My time in Omura

My time in Omura,


On the last day of February I got my stuff packed in my baggie, put it on my shoulders and having a great weather hit the road and started to hitchhike in the South West direction to my next host to Omura. The morning was really nice and fresh and I was standing there by the road, the sun was warming me up, wind blowing through the bamboo making it softly murmur, waving like sea of green. I was feeling really good, tasting the first blossoms of the spring not worrying about anything just letting the things happen, in the other words I was “on the road again” and that is always good. It was one of these days which you do not forget, it just gets deep in you, like a postcard of blue ocean with palm trees you have been seeing for so many years on your grandmother’s dresser. These days I feel are mostly not planned, there are no promises and expectations and that is probably why they turn out so great. It reminds me the mornings when I woke up as a child, open my eyes and I’ve seen the shadows of the leaves of the flowers in my room, sharp in the morning sun knowing that it is going to be great day, because it is weekend, we are having great weather and I’m free as a bird whatever I please, well if I’m fast enough to run away before my mother makes me to vacuum or wash the dishes:-).

This day I was not really surprised when I got very quickly really nice lifts, which at the end resulted in getting to Omura in the same day and if we consider that the distance was more than 150 km and I’d to cross several towns and switch the road, it was quite pretty good. I am kind of proud to say that I got three lifts by females and one by young couple. You know it was just really nice. I’m generally doing good, feeling happy, this was however a special treat, I met some really nice people and I’ve had a great time just getting a nice big fingers up by universe “you are doing just fine”. Another memory to cherish and to brighten the “rainy days”.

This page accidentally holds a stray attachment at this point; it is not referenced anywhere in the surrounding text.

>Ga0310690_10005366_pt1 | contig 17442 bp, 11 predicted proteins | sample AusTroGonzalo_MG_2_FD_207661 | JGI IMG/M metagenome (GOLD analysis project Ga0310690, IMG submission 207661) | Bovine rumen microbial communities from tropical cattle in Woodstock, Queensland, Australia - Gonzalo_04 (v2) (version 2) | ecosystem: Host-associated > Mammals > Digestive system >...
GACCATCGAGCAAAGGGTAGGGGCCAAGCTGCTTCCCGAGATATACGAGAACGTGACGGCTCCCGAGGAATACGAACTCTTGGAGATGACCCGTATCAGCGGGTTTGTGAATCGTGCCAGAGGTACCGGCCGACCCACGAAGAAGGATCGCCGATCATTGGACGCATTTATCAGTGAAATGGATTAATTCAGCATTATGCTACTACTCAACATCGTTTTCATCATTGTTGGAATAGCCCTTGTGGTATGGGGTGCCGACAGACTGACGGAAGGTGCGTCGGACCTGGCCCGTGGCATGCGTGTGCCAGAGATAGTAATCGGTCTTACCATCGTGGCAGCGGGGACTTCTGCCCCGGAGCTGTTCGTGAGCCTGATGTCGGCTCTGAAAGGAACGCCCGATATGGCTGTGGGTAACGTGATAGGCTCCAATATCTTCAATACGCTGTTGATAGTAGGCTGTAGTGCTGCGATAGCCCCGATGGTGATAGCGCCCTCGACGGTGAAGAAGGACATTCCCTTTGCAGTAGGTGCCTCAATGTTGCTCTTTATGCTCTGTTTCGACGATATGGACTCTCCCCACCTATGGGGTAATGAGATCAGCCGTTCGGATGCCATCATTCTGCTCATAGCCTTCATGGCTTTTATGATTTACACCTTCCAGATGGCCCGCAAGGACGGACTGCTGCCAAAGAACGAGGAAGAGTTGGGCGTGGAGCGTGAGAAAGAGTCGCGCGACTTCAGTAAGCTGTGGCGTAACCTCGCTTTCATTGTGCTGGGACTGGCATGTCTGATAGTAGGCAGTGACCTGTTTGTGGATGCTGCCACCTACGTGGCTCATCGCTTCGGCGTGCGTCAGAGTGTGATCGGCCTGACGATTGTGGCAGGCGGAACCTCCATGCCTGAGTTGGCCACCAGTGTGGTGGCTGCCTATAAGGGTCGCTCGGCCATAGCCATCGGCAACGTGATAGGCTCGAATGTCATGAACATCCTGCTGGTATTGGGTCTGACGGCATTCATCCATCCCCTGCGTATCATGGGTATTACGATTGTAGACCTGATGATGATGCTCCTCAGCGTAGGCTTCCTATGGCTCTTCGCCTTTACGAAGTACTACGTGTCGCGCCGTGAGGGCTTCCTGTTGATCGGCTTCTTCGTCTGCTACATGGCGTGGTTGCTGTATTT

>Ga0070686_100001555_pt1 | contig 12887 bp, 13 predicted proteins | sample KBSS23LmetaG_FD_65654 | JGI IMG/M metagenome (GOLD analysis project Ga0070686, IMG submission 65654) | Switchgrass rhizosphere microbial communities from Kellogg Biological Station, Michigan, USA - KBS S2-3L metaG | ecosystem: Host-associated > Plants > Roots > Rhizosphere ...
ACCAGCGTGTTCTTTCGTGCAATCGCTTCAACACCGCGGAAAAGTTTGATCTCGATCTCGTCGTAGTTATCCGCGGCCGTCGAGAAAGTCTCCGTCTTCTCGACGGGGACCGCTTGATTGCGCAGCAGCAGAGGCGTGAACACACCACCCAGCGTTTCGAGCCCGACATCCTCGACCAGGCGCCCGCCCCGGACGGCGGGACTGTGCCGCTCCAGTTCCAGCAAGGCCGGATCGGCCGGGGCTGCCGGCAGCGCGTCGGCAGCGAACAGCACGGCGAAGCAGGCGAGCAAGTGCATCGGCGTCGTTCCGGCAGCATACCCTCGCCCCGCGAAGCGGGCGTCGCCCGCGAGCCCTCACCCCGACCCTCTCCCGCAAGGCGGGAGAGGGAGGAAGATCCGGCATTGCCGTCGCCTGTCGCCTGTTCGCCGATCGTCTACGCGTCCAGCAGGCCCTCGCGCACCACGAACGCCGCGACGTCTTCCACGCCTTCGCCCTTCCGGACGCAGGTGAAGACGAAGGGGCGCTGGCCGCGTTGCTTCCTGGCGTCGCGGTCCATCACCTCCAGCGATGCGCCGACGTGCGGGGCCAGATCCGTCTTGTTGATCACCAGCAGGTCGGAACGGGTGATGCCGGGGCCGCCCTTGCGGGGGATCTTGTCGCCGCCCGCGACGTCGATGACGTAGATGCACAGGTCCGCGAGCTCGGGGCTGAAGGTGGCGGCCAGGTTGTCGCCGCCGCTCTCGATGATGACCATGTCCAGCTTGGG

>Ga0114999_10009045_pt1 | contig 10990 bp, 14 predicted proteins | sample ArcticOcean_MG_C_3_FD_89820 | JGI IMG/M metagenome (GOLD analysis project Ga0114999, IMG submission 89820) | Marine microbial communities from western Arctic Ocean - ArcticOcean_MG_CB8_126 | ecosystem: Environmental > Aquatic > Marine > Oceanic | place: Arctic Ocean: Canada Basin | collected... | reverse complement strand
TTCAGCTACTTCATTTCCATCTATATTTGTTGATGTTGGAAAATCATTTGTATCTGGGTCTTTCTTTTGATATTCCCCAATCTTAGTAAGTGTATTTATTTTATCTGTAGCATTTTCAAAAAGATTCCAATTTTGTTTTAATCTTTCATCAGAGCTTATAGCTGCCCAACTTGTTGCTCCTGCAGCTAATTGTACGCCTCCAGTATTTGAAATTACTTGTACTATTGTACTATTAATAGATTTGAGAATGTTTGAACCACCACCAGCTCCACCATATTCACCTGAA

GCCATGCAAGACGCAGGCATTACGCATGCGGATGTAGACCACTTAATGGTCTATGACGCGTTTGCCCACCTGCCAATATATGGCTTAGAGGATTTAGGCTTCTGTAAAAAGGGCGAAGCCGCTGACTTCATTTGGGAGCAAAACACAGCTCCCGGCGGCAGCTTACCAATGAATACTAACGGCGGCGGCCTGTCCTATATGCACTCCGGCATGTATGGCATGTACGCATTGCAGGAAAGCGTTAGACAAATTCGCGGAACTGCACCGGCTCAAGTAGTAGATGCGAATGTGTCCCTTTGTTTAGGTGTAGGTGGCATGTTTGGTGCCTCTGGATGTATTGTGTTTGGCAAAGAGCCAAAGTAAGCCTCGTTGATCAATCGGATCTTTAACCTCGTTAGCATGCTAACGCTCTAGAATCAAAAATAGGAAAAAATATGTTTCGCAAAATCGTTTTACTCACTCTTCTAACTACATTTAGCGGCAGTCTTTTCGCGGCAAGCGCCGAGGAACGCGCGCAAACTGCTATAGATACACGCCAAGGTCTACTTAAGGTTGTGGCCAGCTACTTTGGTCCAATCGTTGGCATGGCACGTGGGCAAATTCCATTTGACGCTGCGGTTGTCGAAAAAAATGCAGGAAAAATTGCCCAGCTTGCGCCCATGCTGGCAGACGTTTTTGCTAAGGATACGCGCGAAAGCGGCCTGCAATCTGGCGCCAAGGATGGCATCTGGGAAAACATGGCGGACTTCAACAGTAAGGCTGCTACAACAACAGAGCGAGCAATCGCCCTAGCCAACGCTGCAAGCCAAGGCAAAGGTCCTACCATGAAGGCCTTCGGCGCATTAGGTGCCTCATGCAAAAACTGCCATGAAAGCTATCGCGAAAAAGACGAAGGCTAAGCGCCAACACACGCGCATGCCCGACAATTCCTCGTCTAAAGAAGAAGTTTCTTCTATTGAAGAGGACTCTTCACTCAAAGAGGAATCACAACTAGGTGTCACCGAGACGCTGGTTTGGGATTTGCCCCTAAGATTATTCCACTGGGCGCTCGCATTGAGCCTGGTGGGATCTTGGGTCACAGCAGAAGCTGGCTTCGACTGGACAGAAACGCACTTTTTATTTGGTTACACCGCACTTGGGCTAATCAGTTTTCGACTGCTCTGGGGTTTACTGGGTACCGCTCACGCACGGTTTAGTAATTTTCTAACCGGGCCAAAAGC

Today I’ve time off so I can sit down a bit and think about the last two month here in Japan and listen to what are my feelings and intuition telling me. After the first impressions and cultural shock I’m starting to see things more clearly both good and well the ones which I do not enjoy so much. I feel like that Japan is more in harmony than the Western world. This is at least the case of countryside Japan which I’ve had a chance to explore. Much more land is left in traditional way, just rice fields, even in the center of the towns so you can walk the small picturesque roads walled by ancient stones, looking on the modern building on the horizon but in the same time you see an old farmer burning rice stalks just next to you with a traditional houses surrounding the spot making it a small enclave of quite, rich country life. Many places in towns, especially the hills are dedicated to the shrines, and it is just amazing to go there and dive into a deep meditation and it is so easy, you kind of feel among the old trees that this place is here for centuries if not millennia and it is going to make you forget about all that small everyday worries, getting deeper understanding of the true purpose of your life. Just to have places like this within the walking distance where you live is amazing. I for example love San Francisco Bay area but compared to that it is so much more nature friendly here. However I’ve to say that I stayed in Japan mostly in smaller places till now so if I compared them for example to Berkeley, which is just across the bay from SF it would be actually quite fine but on the other side Berkeley is very nature friendly town by itself.